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Peculiar People
by Karin Butts 
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Peculiar People

Kati’s car sputtered and shivered in the midst of morning traffic. A few years ago, it would have set off an anxiety attack in her of major proportions. She never left home without her trusty cell phone and her book of numbers. She had left both at home. She knew every inch of the road driving to town daily for the past twenty years. It was exactly two miles from home and the same distance to the gas station. She pushed hard on the pedal and with one jump; she was able to turn the car onto the green. The traffic had come to a halt at the light in the school zone.
“Say, would you mind if I rode with you to the corner where the station is?” she asked the young man whose window was rolled down.
“Sorry, no passengers.”
She looked perplexed. Look at me; do I look like someone who would hurt you? I am an older woman for heaven‘s sake, I‘m wearing a jogging suit! She thought faintly, it did not matter. She had not had her morning walk so she would make it up now. It could not be that far. The sun was rising quickly with an early heat. She hated September in the south. Her white hair was already wilting in the moisture-laden air and it was merely 7:00 am. When was the last time I ran out of gas she mused taking her first steps toward town. Why it must be forty years ago. I know I did run out a few times back then, for want of money rather than memory. She smiled feeling not in the least upset about her plight.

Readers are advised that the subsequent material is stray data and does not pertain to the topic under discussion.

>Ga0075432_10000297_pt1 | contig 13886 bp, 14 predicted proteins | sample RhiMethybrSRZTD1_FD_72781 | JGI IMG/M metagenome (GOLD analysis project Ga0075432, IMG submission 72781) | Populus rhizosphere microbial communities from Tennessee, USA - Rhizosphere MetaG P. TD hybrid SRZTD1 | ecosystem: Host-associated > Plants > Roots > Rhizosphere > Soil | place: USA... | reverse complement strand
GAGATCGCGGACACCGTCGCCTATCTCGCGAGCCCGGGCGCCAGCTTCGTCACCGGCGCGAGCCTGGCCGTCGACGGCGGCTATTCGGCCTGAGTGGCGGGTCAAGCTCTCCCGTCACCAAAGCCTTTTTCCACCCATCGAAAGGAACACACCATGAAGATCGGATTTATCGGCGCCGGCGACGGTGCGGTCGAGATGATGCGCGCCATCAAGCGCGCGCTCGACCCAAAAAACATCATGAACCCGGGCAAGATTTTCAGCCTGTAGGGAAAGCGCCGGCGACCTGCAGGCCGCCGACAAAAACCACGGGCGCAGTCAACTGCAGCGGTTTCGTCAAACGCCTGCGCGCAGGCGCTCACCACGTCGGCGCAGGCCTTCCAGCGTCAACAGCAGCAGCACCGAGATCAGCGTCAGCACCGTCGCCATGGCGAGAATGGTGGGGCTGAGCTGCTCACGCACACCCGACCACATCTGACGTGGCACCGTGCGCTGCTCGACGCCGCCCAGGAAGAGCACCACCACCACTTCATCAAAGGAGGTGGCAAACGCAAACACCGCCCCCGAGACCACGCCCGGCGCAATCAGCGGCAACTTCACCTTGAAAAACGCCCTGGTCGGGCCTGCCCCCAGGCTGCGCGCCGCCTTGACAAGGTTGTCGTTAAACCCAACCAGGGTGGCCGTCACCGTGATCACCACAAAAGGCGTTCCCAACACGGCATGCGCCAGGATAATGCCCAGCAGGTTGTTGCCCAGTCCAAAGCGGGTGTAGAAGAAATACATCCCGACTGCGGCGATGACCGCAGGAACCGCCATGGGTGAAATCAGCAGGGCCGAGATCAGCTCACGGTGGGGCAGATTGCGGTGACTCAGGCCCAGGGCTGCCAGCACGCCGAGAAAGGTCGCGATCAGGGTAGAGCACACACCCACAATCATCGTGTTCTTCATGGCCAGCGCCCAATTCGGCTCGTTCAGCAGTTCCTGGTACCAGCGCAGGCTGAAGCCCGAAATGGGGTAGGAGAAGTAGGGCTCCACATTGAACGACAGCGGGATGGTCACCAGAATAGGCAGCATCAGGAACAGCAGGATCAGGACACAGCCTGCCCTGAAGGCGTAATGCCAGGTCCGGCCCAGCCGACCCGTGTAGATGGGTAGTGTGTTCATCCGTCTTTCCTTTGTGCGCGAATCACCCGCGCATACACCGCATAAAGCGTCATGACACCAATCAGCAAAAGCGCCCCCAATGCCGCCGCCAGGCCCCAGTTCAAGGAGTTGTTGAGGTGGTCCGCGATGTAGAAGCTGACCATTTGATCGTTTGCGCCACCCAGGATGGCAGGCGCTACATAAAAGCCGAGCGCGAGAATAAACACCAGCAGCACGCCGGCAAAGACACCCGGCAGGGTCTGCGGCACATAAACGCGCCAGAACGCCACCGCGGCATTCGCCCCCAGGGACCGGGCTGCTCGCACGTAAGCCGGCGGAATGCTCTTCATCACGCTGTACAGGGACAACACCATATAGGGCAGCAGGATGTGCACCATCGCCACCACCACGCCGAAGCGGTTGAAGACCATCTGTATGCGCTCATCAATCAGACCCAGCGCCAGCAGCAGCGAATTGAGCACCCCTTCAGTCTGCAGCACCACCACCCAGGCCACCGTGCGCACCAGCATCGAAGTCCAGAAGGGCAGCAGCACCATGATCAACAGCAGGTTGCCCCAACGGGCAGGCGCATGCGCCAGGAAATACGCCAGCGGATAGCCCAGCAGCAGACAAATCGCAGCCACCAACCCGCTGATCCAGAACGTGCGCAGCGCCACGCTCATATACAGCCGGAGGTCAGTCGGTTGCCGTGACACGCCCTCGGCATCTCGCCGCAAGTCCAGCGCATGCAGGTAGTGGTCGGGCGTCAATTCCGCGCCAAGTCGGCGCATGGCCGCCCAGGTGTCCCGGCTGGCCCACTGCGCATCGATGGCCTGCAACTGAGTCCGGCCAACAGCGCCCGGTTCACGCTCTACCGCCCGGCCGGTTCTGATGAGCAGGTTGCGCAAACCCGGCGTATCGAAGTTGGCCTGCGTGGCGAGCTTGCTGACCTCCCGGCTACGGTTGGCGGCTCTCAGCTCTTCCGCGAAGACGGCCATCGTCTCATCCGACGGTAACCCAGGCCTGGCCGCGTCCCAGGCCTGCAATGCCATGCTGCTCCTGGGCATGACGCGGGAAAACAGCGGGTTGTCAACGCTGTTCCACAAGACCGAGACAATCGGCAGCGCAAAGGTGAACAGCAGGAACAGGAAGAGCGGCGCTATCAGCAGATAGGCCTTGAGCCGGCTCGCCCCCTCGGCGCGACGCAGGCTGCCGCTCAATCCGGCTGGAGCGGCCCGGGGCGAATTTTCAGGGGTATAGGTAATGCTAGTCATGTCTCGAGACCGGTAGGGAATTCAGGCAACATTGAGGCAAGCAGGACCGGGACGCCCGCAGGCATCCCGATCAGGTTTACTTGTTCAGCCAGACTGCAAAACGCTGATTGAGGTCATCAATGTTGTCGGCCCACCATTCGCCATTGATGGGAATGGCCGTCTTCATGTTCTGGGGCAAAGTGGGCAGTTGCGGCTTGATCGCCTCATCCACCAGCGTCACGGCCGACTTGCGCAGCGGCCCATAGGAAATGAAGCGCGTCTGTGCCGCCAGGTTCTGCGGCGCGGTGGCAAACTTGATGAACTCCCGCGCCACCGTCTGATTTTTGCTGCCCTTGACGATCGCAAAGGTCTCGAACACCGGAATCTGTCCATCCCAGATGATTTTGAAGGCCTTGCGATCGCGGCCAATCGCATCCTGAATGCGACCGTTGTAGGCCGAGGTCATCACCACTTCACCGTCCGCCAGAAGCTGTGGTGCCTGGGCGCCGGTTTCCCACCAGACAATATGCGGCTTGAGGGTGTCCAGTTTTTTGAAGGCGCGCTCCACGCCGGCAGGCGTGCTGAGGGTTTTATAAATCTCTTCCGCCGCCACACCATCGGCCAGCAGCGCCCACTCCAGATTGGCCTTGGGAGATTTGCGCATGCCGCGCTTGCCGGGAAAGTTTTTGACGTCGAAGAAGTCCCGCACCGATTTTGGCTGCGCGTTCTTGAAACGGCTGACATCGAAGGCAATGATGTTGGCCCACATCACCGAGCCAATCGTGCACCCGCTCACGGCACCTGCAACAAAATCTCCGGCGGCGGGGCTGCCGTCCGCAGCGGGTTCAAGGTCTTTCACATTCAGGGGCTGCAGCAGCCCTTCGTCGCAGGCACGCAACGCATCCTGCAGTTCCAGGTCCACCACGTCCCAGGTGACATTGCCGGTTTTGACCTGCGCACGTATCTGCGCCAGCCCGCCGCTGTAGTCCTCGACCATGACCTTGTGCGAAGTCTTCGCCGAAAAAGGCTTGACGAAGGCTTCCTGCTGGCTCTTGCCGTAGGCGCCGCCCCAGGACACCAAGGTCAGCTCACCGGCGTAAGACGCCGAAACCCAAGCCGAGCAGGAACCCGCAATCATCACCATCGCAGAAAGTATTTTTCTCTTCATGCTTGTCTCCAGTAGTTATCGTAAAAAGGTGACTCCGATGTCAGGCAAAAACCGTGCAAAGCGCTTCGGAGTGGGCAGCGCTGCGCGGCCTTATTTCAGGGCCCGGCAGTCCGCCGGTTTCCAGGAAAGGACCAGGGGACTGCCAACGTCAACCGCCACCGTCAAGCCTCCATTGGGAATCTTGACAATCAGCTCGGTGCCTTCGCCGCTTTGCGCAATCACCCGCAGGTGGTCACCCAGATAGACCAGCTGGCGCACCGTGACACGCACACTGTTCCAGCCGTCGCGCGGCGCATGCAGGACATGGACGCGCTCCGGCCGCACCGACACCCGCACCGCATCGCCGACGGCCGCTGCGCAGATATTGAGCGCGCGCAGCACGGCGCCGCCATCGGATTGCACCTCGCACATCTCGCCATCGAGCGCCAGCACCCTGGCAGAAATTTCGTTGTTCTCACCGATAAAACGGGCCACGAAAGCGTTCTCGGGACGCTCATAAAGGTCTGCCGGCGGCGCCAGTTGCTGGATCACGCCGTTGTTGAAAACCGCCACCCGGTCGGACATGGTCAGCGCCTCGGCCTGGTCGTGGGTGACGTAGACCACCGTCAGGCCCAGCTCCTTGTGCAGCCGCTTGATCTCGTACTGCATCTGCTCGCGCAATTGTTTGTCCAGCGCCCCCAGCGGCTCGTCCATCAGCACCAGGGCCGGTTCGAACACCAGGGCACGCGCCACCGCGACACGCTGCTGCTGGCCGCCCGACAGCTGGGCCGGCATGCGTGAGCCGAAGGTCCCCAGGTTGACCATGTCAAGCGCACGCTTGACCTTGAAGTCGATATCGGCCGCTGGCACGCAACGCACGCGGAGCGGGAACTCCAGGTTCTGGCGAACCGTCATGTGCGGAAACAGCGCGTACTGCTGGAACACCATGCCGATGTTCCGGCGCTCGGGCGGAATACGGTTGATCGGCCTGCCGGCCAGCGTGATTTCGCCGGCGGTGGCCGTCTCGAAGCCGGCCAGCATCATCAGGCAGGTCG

“Miss do you want to ride with me?” A woman’s voice caught her attention.
“I would love to, thank you so much. Just to the station at the corner would be fine.”
She climbed in thankful that the woman cared to offer her help.
“I’ll drop my grandson off at the school and then I’ll take you on to the corner. I used to work at this school, just retired three weeks ago.”
“How does it feel to retire?”
“I can almost not bear it but my husband has a debilitating illness and he needs constant care now.” The woman continued expounding on the issues of her life. Her son had served in Iraq and come home to a faithless wife, now raising his son alone. He was trying to reorganize his life wanting to leave the memories of war behind him. She rambled on as a stream that had broken through an obstruction flowing freely pouring her heart out of the abundance of her cares. They arrived at the station.
“What will you do now, how will you get back to your car?” she asked concerned. Do you want...” her voice trailed off.
“No, no, I’m fine. Thank you! God will make a way, I’m certain of that.” The woman grew silent, smiled slightly, and drove off.

The attendant regretted that she had no can to lend but told her to try the tire store next door and they would most likely give a courtesy ride back to her car. She was in luck, the manager brought a five-gallon can out, but he could not spare a man to give her a ride.